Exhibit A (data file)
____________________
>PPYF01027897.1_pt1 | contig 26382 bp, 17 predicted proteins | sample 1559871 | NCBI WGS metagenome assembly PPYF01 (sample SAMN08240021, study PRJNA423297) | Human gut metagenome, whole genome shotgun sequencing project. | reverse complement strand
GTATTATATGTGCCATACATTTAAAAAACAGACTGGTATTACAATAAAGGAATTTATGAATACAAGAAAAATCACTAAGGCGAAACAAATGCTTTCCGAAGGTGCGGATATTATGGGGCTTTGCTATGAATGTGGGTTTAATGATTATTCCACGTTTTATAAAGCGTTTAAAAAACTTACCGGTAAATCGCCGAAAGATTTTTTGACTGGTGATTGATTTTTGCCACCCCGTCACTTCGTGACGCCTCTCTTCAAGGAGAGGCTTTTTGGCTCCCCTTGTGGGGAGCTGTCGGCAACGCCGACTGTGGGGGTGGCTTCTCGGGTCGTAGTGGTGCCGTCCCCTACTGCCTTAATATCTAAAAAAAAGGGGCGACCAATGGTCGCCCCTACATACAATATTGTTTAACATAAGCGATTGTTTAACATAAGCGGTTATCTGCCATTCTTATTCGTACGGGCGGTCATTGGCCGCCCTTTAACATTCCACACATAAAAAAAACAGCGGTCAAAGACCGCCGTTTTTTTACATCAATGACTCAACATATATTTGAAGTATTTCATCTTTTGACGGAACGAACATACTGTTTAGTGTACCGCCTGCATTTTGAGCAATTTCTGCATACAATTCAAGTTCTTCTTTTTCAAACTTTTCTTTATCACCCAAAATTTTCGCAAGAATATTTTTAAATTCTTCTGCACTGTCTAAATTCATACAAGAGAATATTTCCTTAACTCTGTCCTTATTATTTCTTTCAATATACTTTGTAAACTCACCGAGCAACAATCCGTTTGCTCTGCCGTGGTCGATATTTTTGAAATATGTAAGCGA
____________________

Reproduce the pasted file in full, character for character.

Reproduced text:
>PPYF01027897.1_pt1 | contig 26382 bp, 17 predicted proteins | sample 1559871 | NCBI WGS metagenome assembly PPYF01 (sample SAMN08240021, study PRJNA423297) | Human gut metagenome, whole genome shotgun sequencing project. | reverse complement strand
GTATTATATGTGCCATACATTTAAAAAACAGACTGGTATTACAATAAAGGAATTTATGAATACAAGAAAAATCACTAAGGCGAAACAAATGCTTTCCGAAGGTGCGGATATTATGGGGCTTTGCTATGAATGTGGGTTTAATGATTATTCCACGTTTTATAAAGCGTTTAAAAAACTTACCGGTAAATCGCCGAAAGATTTTTTGACTGGTGATTGATTTTTGCCACCCCGTCACTTCGTGACGCCTCTCTTCAAGGAGAGGCTTTTTGGCTCCCCTTGTGGGGAGCTGTCGGCAACGCCGACTGTGGGGGTGGCTTCTCGGGTCGTAGTGGTGCCGTCCCCTACTGCCTTAATATCTAAAAAAAAGGGGCGACCAATGGTCGCCCCTACATACAATATTGTTTAACATAAGCGATTGTTTAACATAAGCGGTTATCTGCCATTCTTATTCGTACGGGCGGTCATTGGCCGCCCTTTAACATTCCACACATAAAAAAAACAGCGGTCAAAGACCGCCGTTTTTTTACATCAATGACTCAACATATATTTGAAGTATTTCATCTTTTGACGGAACGAACATACTGTTTAGTGTACCGCCTGCATTTTGAGCAATTTCTGCATACAATTCAAGTTCTTCTTTTTCAAACTTTTCTTTATCACCCAAAATTTTCGCAAGAATATTTTTAAATTCTTCTGCACTGTCTAAATTCATACAAGAGAATATTTCCTTAACTCTGTCCTTATTATTTCTTTCAATATACTTTGTAAACTCACCGAGCAACAATCCGTTTGCTCTGCCGTGGTCGATATTTTTGAAATATGTAAGCGA